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Defining Enterprise Mobility: It’s Not About the Device, Anymore

Image NameWith 74 percent of organizations either using or planning to adopt BYOD*, (bring your own device), the days of companies issuing corporate devices are coming to an end. In fact, Gartner predicts that by 2017, half of employers will actually require personnel to provide their own devices.

If enterprise mobility is no longer defined (and secured) by device selection, what does the future of mobility look like? Increasingly, progressive organizations are moving away from a model where employees access a handful of corporate assets (most commonly mobile email) on their smartphones. Rather, as we discussed in our recent article, “Moving Your Business to the Cloud: Three Top Reasons Why the Time Is Now,” true corporate mobility, today, affords secure employee access to a much broader array of corporate resources on any device, at any place and at any time.

To support full mobile productivity, companies now enable users to access and work with data, email and productivity applications. In other words, a district manager should be able not only to view an Excel spreadsheet but also to run analytics on it and generate a report. A salesperson should be able to pull up a contract on his or her tablet and allow a customer to sign it, onscreen, and then submit it to the finance department for processing with a single click.

These types of activities foster significant productivity gains, but they also require organizations to engage in effective application and content management, and to secure both email and productivity applications. In this environment, and especially with BYOD in the picture, the blanket approach to securing an entire device simply doesn’t work.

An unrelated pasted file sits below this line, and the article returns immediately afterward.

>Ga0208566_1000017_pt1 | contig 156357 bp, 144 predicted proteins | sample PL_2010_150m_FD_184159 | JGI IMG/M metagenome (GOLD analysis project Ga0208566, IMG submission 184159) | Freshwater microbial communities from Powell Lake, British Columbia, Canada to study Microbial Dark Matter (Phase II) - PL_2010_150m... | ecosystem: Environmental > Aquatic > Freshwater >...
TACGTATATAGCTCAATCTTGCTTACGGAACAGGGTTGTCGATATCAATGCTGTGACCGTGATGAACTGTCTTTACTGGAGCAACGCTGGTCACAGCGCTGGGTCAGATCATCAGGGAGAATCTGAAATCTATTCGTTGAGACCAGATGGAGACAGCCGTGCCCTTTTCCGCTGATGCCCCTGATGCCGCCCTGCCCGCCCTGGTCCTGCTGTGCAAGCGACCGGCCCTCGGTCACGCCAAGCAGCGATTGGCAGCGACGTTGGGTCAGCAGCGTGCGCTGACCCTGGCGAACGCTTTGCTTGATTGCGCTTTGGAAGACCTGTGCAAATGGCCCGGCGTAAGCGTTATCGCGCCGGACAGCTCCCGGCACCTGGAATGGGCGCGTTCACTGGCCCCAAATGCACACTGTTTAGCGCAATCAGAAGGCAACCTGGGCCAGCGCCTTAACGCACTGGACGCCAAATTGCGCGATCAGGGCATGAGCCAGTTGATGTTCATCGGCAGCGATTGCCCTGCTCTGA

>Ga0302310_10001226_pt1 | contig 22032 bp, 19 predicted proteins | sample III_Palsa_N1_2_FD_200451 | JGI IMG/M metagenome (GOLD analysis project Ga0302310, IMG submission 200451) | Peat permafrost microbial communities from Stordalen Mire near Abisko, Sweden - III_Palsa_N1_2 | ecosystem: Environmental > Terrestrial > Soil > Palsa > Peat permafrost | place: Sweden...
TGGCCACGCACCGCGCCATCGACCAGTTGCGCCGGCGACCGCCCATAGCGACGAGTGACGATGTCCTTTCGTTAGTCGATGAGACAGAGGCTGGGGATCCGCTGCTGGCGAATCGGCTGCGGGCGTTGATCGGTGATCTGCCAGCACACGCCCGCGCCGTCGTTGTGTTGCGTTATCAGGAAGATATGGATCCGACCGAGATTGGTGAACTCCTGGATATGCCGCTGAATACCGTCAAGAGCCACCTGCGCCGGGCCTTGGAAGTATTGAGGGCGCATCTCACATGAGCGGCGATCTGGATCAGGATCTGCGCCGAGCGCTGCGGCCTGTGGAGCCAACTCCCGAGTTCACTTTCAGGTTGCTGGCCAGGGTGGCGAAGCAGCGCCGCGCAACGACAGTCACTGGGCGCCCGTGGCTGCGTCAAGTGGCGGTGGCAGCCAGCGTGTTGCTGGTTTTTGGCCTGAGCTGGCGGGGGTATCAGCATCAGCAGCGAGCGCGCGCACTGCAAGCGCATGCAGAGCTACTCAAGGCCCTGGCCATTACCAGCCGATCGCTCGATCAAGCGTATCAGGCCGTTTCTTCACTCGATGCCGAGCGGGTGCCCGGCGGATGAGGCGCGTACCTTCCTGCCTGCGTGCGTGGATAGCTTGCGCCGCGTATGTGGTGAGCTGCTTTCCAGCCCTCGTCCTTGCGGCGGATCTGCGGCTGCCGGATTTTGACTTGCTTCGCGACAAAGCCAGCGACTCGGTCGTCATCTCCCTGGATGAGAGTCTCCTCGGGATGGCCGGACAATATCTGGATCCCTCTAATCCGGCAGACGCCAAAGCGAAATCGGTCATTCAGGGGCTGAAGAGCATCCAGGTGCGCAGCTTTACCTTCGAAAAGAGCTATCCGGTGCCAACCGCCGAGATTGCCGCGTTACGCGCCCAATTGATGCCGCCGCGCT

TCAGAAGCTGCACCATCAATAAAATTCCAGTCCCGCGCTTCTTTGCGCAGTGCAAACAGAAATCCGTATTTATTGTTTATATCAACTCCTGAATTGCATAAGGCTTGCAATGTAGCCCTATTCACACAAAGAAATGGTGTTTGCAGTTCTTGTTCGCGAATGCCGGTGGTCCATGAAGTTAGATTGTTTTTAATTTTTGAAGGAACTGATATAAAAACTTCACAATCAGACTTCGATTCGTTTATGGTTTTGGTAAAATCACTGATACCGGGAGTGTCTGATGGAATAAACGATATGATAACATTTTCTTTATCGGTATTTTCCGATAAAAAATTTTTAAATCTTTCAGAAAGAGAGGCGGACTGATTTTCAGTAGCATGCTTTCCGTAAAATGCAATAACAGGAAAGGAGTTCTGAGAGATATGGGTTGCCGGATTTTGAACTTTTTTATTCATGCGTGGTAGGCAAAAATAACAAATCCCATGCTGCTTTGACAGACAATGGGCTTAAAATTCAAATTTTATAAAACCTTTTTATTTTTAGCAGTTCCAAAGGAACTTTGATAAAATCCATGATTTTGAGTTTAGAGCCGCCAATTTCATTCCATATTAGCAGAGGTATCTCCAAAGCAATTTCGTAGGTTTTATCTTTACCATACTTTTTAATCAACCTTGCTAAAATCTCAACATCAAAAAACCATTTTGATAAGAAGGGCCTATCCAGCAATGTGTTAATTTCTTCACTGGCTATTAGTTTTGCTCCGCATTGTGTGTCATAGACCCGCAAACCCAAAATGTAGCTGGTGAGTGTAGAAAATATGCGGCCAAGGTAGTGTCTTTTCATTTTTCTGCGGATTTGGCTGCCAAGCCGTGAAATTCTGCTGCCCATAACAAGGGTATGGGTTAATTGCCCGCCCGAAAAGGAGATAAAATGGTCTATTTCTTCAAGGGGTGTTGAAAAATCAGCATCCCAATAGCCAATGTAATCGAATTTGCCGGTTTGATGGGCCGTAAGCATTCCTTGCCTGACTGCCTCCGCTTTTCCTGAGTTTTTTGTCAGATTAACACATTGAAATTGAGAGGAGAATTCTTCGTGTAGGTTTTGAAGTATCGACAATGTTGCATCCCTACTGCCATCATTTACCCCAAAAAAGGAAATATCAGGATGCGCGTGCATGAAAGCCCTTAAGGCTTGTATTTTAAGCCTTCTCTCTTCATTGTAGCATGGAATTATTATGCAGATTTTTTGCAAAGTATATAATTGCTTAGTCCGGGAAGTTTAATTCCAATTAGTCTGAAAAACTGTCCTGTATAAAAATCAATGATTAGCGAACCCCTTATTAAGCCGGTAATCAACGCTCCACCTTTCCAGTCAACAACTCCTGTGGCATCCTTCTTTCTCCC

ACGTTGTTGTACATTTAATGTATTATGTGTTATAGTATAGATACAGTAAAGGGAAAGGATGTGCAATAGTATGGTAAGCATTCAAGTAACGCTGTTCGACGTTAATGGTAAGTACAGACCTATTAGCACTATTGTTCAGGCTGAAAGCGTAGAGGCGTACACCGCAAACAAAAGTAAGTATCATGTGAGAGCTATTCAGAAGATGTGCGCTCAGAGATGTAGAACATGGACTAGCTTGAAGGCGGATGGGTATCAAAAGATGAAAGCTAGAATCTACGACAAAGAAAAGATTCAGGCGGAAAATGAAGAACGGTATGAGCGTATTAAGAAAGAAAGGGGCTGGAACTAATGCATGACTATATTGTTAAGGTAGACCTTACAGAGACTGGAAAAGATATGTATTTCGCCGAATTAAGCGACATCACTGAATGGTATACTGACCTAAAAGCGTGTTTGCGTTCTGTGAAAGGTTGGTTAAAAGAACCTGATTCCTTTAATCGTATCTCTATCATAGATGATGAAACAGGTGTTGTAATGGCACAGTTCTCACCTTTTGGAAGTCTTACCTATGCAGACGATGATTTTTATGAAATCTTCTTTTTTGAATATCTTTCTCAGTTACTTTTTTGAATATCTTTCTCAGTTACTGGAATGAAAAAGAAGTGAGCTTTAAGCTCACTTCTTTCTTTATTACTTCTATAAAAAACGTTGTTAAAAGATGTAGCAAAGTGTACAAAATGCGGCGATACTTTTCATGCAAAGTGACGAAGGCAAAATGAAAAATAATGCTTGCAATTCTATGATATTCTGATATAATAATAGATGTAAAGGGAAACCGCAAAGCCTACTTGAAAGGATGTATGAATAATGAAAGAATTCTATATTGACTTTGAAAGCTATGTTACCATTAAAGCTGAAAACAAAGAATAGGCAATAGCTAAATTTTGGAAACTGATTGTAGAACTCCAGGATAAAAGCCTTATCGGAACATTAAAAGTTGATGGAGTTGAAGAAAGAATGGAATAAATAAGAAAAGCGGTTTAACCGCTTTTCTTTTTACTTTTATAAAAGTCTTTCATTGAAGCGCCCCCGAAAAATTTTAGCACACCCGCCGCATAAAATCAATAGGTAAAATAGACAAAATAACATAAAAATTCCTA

Rather, such an environment requires companies to take a much more granular approach to mobility management. To assist in this effort, specialized Enterprise Mobility Management (EMM) tools have been developed. They allow organizations and/or their IT partners to manage and secure mobile and cloud-based (software as a service, or SaaS) apps and their data, and to encrypt and protect all data transfers between a device and the corporate network and servers. These tools also allow organizations to create and apply policies selectively based on type of user (e.g. employee or contractor), job description and requirement, level of authority and many other variables.

This maturation of enterprise mobility is enabling worker behaviors most of us wouldn’t have dreamed were possible only 10 years ago. In the most advanced mobility deployments, retail employees roam around stores, using tablets to provide inventory checks for customers and then taking payments for merchandise on the tablet, as well. Doctors consult and update medical records from the bedside of a patient. Technicians receive text alerts on their smartphones when company equipment experiences a problem and adjust their schedules to address the issue more quickly.

These are only a few examples of what mobility is doing for the workplace, today. The new era of mobility is incredibly exciting, and here at DynaSis, we are delighted to be part of it.

*Tech Pro Research, 2015

 

 

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